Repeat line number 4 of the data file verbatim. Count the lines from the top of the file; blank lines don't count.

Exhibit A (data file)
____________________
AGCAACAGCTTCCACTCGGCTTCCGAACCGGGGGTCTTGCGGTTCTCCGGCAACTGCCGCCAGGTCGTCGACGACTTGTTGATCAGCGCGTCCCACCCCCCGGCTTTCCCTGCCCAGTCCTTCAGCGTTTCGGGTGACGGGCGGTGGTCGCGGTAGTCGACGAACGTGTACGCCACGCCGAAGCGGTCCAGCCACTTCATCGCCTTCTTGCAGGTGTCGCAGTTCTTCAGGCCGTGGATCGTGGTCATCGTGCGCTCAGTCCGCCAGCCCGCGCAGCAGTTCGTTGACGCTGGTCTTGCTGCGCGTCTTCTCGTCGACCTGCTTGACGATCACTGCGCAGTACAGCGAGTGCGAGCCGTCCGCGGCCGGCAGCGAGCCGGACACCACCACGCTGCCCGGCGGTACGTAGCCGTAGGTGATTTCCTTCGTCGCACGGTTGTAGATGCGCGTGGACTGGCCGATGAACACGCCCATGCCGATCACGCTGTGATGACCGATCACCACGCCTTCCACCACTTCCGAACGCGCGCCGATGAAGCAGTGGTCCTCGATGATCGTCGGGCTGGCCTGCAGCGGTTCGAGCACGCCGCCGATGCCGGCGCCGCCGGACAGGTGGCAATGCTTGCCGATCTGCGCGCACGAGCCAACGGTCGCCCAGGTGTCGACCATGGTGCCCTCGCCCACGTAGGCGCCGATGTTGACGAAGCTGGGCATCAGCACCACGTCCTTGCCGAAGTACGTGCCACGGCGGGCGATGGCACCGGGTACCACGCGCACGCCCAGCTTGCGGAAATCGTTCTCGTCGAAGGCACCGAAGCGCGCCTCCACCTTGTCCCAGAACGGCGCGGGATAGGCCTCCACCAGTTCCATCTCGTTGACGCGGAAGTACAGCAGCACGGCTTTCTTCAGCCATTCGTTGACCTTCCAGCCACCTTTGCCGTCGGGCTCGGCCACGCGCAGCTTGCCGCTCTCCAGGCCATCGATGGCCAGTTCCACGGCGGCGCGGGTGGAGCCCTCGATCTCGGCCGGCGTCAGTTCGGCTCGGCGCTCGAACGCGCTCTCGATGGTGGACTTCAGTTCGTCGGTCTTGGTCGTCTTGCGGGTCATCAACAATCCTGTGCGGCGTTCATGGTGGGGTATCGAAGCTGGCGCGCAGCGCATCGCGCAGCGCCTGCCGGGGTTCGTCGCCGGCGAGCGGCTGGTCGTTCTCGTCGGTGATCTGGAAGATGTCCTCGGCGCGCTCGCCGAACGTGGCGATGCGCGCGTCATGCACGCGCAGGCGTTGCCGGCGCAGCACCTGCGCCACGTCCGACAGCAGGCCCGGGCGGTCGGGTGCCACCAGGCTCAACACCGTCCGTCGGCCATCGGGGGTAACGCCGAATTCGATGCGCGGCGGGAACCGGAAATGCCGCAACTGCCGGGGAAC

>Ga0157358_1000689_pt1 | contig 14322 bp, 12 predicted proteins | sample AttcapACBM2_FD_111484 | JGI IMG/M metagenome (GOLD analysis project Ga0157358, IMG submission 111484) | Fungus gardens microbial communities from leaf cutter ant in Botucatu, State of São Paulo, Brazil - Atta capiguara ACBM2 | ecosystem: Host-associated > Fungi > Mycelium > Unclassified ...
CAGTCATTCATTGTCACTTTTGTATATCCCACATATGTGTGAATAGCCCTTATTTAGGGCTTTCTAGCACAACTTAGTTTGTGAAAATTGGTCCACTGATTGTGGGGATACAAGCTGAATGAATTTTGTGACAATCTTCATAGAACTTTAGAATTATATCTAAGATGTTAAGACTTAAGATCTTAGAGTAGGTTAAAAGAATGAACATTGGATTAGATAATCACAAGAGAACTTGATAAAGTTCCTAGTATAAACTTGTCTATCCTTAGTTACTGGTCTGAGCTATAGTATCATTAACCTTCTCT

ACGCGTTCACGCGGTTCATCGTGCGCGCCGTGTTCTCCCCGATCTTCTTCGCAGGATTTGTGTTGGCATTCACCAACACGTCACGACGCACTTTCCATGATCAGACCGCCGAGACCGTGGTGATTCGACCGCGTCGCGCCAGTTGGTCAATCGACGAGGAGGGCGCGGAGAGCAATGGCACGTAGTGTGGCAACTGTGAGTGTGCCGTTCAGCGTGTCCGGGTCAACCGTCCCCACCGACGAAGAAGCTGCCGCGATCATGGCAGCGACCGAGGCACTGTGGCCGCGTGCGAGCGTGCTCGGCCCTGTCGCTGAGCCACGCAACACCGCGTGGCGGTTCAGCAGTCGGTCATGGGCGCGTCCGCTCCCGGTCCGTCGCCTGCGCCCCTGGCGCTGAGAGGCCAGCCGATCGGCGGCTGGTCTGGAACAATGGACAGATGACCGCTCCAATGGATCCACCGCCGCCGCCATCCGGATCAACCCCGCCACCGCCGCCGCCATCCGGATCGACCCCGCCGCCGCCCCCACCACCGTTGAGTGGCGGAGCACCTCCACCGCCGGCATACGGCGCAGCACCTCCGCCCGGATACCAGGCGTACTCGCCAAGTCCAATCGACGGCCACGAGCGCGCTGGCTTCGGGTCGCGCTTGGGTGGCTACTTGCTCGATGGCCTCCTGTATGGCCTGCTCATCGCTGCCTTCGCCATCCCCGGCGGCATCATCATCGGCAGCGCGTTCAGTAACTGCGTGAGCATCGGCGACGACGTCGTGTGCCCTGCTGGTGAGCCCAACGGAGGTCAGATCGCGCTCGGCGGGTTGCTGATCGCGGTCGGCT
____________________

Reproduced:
ACGCGTTCACGCGGTTCATCGTGCGCGCCGTGTTCTCCCCGATCTTCTTCGCAGGATTTGTGTTGGCATTCACCAACACGTCACGACGCACTTTCCATGATCAGACCGCCGAGACCGTGGTGATTCGACCGCGTCGCGCCAGTTGGTCAATCGACGAGGAGGGCGCGGAGAGCAATGGCACGTAGTGTGGCAACTGTGAGTGTGCCGTTCAGCGTGTCCGGGTCAACCGTCCCCACCGACGAAGAAGCTGCCGCGATCATGGCAGCGACCGAGGCACTGTGGCCGCGTGCGAGCGTGCTCGGCCCTGTCGCTGAGCCACGCAACACCGCGTGGCGGTTCAGCAGTCGGTCATGGGCGCGTCCGCTCCCGGTCCGTCGCCTGCGCCCCTGGCGCTGAGAGGCCAGCCGATCGGCGGCTGGTCTGGAACAATGGACAGATGACCGCTCCAATGGATCCACCGCCGCCGCCATCCGGATCAACCCCGCCACCGCCGCCGCCATCCGGATCGACCCCGCCGCCGCCCCCACCACCGTTGAGTGGCGGAGCACCTCCACCGCCGGCATACGGCGCAGCACCTCCGCCCGGATACCAGGCGTACTCGCCAAGTCCAATCGACGGCCACGAGCGCGCTGGCTTCGGGTCGCGCTTGGGTGGCTACTTGCTCGATGGCCTCCTGTATGGCCTGCTCATCGCTGCCTTCGCCATCCCCGGCGGCATCATCATCGGCAGCGCGTTCAGTAACTGCGTGAGCATCGGCGACGACGTCGTGTGCCCTGCTGGTGAGCCCAACGGAGGTCAGATCGCGCTCGGCGGGTTGCTGATCGCGGTCGGCT